Pakistani diplomat assumes office as SAARC Secretary General

KATHMANDU, March 1 (Nepal Foreign Affairs)–Amjad Hussain B. Sial, a senior Pakistani diplomat, has assumed office of Secretary General of SAARC (South Asian Association for Regional Cooperation) on Wednesday.

Sial has replaced Arjun Bahadur Thapa whose three-year tenure as the SAARC Secretary General expired on Tuesday.

Sial is the 13th Secretary General of the regional body which was founded in 1985.

This is the second time Pakistan appointed its diplomat for the SAARC top post. Earlier in 1996, Naeem U. Hasan from Pakistan had served as the sixth secretary-general of the SAARC.

Sial is a seasoned diplomat from Pakistan Foreign Service with a career spanning over 33 years.

Sial had served as Ambassador of Pakistan to the Republic of Tajikistan from 2011-2014 and Ambassador/Alternate Permanent Representative at Pakistan Mission to the United Nations New York. Before joining SAARC Secretariat he was Special Secretary at the Ministry of Foreign Affairs of Pakistan.

Pakistan had proposed for the post of SAARC Secretary General during a meeting of the Council of Ministers in Nepal’s western city of Pokhara in March 2016. It is Pakistan’s turn to get the post, which is held by rotation.

Despite India’s attempt to block the appointment of Sial on ‘procedural grounds’, the SAARC members finally endorsed him for the top job through a diplomatic note, sources told Nepal Foreign Affairs.

There was a huge risk of the Saarc secretariat to remain a headless body for a long time if the stalemate had prolonged and the dispute was not resolved.

This was the first time in Saarc’s troubled history that the regional body was moving towards a standoff over the secretary general’s appointment. Mr Sial’s nomination was made at the Saarc Council of Ministers in Pokhara (Nepal) in March 2016 and was endorsed by all member states.

According to a report published in Pakistan-based DAWN Newspaper, New Delhi through a diplomatic note in January had asked the secretariat to adhere to the “due working procedures” in the appointment of Mr Thapa’s successor.

“In this regard it pointed towards Article V of the MoU on the establishment of the Saarc secretariat, which details the procedure for the appointment of the secretary general and under which the appointment should be approved by the Saarc Council of Ministers comprising foreign ministers of the member states,” the DAWN report said.

The Indian position was that the nomination had to be ratified by the Council of Ministers meeting in Islamabad, which could not happen due to postponement of the summit after India and several of its regional allies pulled out of the meeting.

Pakistani officials, meanwhile, accused India of employing “delaying tactics”. They insisted that concurrence had been received from all members, including India.

A copy of an Indian diplomatic note dated May 30, 2016 conveying its concurrence to Mr Sial’s appointment as secretary general was also shared to media. New Delhi, the officials said, was unnecessarily raising issues over the appointment.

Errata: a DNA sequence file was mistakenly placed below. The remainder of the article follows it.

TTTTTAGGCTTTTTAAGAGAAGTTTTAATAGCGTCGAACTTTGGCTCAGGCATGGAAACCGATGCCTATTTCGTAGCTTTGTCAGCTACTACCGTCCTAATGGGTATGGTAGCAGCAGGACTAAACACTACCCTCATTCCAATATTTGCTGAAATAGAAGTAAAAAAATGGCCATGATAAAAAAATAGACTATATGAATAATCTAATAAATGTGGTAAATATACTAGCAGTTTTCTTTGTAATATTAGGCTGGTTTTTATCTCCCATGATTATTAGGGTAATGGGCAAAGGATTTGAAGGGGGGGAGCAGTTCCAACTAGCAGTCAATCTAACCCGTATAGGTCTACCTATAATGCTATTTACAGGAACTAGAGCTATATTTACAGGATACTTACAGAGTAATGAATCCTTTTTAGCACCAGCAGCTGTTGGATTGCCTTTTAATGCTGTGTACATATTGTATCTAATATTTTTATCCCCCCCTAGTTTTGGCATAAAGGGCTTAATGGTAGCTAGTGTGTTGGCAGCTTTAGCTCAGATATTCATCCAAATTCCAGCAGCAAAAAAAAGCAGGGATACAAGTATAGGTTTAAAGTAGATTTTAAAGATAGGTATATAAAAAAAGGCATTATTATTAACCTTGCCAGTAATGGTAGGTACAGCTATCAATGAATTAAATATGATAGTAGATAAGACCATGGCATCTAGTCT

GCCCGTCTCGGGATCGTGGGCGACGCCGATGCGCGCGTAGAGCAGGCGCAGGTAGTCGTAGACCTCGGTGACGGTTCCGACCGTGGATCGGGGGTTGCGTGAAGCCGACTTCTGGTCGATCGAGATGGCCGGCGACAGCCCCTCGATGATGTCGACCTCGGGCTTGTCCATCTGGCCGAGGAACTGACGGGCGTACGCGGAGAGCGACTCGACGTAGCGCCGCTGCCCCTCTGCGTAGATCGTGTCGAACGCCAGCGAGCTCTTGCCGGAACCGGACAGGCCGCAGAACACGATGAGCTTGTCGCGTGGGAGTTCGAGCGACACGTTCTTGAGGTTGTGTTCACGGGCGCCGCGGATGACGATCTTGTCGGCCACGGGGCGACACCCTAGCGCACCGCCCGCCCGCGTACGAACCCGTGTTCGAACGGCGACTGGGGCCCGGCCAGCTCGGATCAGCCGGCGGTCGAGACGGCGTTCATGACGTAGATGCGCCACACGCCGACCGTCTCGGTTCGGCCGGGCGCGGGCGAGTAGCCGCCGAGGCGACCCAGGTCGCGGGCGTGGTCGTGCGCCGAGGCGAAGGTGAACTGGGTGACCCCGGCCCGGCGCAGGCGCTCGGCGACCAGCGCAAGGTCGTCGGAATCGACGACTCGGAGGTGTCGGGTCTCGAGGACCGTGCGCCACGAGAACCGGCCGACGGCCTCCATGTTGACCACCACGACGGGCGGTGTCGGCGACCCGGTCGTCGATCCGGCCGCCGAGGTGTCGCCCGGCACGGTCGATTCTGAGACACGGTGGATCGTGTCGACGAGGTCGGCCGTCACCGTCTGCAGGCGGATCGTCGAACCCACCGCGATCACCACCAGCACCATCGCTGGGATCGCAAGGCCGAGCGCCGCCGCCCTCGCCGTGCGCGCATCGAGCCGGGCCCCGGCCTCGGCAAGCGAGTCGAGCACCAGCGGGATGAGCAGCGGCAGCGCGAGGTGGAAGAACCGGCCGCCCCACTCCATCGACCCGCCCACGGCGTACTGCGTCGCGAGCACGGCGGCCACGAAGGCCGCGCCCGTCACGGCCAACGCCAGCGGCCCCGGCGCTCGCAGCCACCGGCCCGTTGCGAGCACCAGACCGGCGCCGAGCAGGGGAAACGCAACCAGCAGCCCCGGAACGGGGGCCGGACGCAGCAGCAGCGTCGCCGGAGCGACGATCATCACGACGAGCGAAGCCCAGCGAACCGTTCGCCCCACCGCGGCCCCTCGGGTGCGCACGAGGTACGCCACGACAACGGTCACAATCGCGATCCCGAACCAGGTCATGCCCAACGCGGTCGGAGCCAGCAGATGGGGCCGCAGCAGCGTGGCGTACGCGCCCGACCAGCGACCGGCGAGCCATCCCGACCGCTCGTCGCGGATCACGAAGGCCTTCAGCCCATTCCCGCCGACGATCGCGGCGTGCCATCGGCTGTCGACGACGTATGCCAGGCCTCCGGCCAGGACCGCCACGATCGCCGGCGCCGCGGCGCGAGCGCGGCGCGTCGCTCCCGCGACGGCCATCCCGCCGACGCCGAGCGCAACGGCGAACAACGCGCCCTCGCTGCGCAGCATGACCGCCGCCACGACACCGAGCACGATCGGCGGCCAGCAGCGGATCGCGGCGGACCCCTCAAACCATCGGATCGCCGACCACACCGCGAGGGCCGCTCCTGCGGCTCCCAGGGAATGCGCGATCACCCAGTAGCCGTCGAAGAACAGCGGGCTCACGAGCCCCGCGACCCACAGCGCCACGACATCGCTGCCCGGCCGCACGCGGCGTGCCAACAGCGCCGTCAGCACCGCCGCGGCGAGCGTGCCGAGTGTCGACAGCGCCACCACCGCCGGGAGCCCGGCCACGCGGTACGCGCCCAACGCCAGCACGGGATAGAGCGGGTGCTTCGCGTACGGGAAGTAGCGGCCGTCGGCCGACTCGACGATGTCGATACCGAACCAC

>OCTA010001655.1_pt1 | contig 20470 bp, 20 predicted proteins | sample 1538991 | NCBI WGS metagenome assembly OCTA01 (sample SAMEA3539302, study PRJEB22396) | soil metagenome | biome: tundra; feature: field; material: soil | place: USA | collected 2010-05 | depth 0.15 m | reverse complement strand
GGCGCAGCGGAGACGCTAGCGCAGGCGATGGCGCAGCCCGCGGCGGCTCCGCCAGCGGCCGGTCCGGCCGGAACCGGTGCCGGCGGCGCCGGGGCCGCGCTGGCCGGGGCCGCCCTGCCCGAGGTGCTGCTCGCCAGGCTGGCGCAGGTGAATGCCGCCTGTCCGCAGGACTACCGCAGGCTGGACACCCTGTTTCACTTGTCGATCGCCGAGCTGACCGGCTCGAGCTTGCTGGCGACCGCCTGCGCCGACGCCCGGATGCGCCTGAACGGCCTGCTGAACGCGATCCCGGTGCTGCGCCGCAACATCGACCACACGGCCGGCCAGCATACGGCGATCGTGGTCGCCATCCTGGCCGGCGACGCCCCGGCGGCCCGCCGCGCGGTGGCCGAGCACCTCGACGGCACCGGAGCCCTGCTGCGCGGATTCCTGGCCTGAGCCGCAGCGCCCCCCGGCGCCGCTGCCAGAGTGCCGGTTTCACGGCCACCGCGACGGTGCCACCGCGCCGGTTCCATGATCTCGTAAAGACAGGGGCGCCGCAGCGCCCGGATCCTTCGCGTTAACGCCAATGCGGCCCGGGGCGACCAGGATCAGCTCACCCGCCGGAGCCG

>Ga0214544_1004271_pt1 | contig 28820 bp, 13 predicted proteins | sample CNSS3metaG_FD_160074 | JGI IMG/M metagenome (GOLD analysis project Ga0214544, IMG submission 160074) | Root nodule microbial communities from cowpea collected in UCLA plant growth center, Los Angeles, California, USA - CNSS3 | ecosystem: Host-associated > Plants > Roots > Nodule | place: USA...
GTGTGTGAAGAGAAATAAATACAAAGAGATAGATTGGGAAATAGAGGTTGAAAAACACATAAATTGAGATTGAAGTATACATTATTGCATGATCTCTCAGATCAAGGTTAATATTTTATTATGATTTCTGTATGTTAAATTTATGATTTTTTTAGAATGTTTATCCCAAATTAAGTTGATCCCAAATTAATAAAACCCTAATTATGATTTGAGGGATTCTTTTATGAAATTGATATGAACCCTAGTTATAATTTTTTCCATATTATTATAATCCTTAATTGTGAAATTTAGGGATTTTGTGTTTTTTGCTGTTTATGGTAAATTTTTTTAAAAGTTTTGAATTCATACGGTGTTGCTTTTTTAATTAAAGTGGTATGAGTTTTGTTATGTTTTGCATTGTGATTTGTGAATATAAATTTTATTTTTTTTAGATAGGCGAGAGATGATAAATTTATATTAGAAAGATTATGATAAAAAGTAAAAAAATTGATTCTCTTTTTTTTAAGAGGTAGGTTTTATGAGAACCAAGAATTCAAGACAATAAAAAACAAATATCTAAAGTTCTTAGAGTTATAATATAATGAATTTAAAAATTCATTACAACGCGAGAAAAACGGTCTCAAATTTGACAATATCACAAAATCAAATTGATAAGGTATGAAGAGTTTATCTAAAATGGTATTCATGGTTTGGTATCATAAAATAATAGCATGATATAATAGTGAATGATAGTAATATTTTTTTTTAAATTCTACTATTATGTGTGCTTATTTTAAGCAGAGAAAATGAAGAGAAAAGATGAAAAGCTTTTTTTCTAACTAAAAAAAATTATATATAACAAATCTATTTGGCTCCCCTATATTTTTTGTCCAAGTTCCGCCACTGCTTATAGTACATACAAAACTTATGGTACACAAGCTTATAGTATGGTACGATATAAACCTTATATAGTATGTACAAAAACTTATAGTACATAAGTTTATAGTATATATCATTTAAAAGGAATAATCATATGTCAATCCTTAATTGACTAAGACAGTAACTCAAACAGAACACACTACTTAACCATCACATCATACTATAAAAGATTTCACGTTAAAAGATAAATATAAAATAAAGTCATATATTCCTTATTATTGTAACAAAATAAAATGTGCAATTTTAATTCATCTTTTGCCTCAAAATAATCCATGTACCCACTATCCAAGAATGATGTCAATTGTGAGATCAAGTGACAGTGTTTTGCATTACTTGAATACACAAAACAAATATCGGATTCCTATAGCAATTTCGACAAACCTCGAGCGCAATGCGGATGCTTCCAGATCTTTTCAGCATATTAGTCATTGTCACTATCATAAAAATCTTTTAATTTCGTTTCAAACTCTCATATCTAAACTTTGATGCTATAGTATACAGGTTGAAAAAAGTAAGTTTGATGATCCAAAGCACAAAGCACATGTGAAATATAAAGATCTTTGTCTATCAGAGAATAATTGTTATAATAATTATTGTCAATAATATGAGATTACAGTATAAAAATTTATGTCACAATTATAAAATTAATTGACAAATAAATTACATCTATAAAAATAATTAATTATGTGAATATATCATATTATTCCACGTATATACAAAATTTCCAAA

Receipt of concurrence to Mr Sial’s appointment from all eight member states was notified by the Saarc secretariat on Sept 8, 2016.

Relations between Islamabad and New Delhi nosedived last year due to the aggravating situation in India-held Kashmir.

India later accused a Pakistan-based group of attacking one of its military camps in Uri and also withdrew from the summit being hosted by Pakistan in November on the pretext of “cross-border terrorist attacks”.

The regional organisation has long been held hostage to the intense Pak-India rivalry although its charter explicitly disallows bringing regional disputes to the forum.

Indian leadership does not unequivocally say it, but a sub-regional transport agreement and statements by Prime Minister Narendra Modi indicate that India is working towards a regional bloc minus Pakistan. Furthermore, by isolating Pakistan, India is trying to gain maximum leverage and influence in the region.

Pakistan, besides its large territorial size, has been an active member of Saarc and is currently contributing 24 per cent of the secretariat’s budget.

The new SAARC Secretary General has assumed the charge of the office at a time when the SAARC process has been stalled with the postponement of the 19th SAARC summit in Islamabad last November.

Nepal, current chair of the SAARC, had decided to postpone the SAARC Summit until further notice after four nations Afghanistan, Bhutan, Bangladesh and India decided to boycott the summit in Islamabad scheduled for November 9 and 10 last year.

India and three other nations had blamed Pakistan for not creating conducive environment and not cooperating on combating cross-border terrorism in South Asia for holding the SAARC Summit, while Pakistan vehemently denied the charges.

Before Nepal’s decision to postpone the summit, Pakistan, the host nation of the summit, had announced postponement of the summit amid escalating tensions between India and Pakistan. The SAARC comprises Afghanistan, Bangladesh, Bhutan, India, the Maldives, Nepal, Pakistan and Sri Lanka.


Comment Here